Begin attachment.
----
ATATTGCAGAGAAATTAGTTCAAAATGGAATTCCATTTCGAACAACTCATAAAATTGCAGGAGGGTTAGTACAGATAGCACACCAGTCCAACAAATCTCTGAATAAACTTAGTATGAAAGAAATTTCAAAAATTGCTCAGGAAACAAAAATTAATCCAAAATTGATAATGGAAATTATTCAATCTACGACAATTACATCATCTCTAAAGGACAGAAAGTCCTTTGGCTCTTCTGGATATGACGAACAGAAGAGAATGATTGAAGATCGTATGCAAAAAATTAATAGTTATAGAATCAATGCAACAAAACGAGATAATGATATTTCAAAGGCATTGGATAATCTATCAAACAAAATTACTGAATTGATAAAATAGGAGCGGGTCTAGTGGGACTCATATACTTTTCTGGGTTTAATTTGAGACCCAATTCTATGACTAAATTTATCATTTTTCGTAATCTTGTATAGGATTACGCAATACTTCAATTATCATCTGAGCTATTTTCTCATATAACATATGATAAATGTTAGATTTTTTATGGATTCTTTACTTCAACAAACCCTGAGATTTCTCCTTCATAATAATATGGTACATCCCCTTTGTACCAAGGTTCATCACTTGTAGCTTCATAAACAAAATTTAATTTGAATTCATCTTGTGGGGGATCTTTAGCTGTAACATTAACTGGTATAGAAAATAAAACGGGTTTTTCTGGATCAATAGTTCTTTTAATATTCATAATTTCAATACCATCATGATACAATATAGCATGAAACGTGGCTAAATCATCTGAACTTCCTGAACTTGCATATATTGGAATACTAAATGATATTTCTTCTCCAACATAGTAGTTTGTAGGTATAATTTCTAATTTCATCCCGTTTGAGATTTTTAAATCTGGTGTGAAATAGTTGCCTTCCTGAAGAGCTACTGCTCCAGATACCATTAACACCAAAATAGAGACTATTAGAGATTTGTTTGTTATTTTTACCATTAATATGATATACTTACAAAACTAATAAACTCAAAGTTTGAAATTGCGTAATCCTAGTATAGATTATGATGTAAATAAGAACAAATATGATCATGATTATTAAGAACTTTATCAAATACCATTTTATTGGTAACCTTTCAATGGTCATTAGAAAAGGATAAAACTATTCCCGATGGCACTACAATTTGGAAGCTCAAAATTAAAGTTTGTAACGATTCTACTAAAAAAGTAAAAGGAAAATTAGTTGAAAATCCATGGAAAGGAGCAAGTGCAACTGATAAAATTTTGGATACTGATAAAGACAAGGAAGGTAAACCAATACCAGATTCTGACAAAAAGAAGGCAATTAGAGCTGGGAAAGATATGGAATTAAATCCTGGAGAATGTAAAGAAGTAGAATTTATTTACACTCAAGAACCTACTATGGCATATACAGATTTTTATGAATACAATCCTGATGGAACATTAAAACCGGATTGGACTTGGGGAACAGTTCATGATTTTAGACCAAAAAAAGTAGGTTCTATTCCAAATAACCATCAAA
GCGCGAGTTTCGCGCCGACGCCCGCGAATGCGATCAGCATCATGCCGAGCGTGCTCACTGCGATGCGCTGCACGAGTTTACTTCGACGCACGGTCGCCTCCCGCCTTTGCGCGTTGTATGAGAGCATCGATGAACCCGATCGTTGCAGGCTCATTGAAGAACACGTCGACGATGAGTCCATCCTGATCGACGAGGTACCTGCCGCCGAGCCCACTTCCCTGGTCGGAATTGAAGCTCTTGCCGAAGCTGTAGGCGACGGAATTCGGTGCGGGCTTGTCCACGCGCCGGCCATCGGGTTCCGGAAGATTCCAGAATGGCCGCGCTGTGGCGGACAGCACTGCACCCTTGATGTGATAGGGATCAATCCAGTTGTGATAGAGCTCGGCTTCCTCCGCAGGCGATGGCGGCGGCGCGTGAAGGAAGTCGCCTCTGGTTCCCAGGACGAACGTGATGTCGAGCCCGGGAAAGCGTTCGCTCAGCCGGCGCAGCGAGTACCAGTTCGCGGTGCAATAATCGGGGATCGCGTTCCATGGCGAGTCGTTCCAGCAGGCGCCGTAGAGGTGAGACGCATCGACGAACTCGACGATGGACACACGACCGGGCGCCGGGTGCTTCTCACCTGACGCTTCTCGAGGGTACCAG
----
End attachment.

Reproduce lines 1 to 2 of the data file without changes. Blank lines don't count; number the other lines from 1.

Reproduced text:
ATATTGCAGAGAAATTAGTTCAAAATGGAATTCCATTTCGAACAACTCATAAAATTGCAGGAGGGTTAGTACAGATAGCACACCAGTCCAACAAATCTCTGAATAAACTTAGTATGAAAGAAATTTCAAAAATTGCTCAGGAAACAAAAATTAATCCAAAATTGATAATGGAAATTATTCAATCTACGACAATTACATCATCTCTAAAGGACAGAAAGTCCTTTGGCTCTTCTGGATATGACGAACAGAAGAGAATGATTGAAGATCGTATGCAAAAAATTAATAGTTATAGAATCAATGCAACAAAACGAGATAATGATATTTCAAAGGCATTGGATAATCTATCAAACAAAATTACTGAATTGATAAAATAGGAGCGGGTCTAGTGGGACTCATATACTTTTCTGGGTTTAATTTGAGACCCAATTCTATGACTAAATTTATCATTTTTCGTAATCTTGTATAGGATTACGCAATACTTCAATTATCATCTGAGCTATTTTCTCATATAACATATGATAAATGTTAGATTTTTTATGGATTCTTTACTTCAACAAACCCTGAGATTTCTCCTTCATAATAATATGGTACATCCCCTTTGTACCAAGGTTCATCACTTGTAGCTTCATAAACAAAATTTAATTTGAATTCATCTTGTGGGGGATCTTTAGCTGTAACATTAACTGGTATAGAAAATAAAACGGGTTTTTCTGGATCAATAGTTCTTTTAATATTCATAATTTCAATACCATCATGATACAATATAGCATGAAACGTGGCTAAATCATCTGAACTTCCTGAACTTGCATATATTGGAATACTAAATGATATTTCTTCTCCAACATAGTAGTTTGTAGGTATAATTTCTAATTTCATCCCGTTTGAGATTTTTAAATCTGGTGTGAAATAGTTGCCTTCCTGAAGAGCTACTGCTCCAGATACCATTAACACCAAAATAGAGACTATTAGAGATTTGTTTGTTATTTTTACCATTAATATGATATACTTACAAAACTAATAAACTCAAAGTTTGAAATTGCGTAATCCTAGTATAGATTATGATGTAAATAAGAACAAATATGATCATGATTATTAAGAACTTTATCAAATACCATTTTATTGGTAACCTTTCAATGGTCATTAGAAAAGGATAAAACTATTCCCGATGGCACTACAATTTGGAAGCTCAAAATTAAAGTTTGTAACGATTCTACTAAAAAAGTAAAAGGAAAATTAGTTGAAAATCCATGGAAAGGAGCAAGTGCAACTGATAAAATTTTGGATACTGATAAAGACAAGGAAGGTAAACCAATACCAGATTCTGACAAAAAGAAGGCAATTAGAGCTGGGAAAGATATGGAATTAAATCCTGGAGAATGTAAAGAAGTAGAATTTATTTACACTCAAGAACCTACTATGGCATATACAGATTTTTATGAATACAATCCTGATGGAACATTAAAACCGGATTGGACTTGGGGAACAGTTCATGATTTTAGACCAAAAAAAGTAGGTTCTATTCCAAATAACCATCAAA
GCGCGAGTTTCGCGCCGACGCCCGCGAATGCGATCAGCATCATGCCGAGCGTGCTCACTGCGATGCGCTGCACGAGTTTACTTCGACGCACGGTCGCCTCCCGCCTTTGCGCGTTGTATGAGAGCATCGATGAACCCGATCGTTGCAGGCTCATTGAAGAACACGTCGACGATGAGTCCATCCTGATCGACGAGGTACCTGCCGCCGAGCCCACTTCCCTGGTCGGAATTGAAGCTCTTGCCGAAGCTGTAGGCGACGGAATTCGGTGCGGGCTTGTCCACGCGCCGGCCATCGGGTTCCGGAAGATTCCAGAATGGCCGCGCTGTGGCGGACAGCACTGCACCCTTGATGTGATAGGGATCAATCCAGTTGTGATAGAGCTCGGCTTCCTCCGCAGGCGATGGCGGCGGCGCGTGAAGGAAGTCGCCTCTGGTTCCCAGGACGAACGTGATGTCGAGCCCGGGAAAGCGTTCGCTCAGCCGGCGCAGCGAGTACCAGTTCGCGGTGCAATAATCGGGGATCGCGTTCCATGGCGAGTCGTTCCAGCAGGCGCCGTAGAGGTGAGACGCATCGACGAACTCGACGATGGACACACGACCGGGCGCCGGGTGCTTCTCACCTGACGCTTCTCGAGGGTACCAG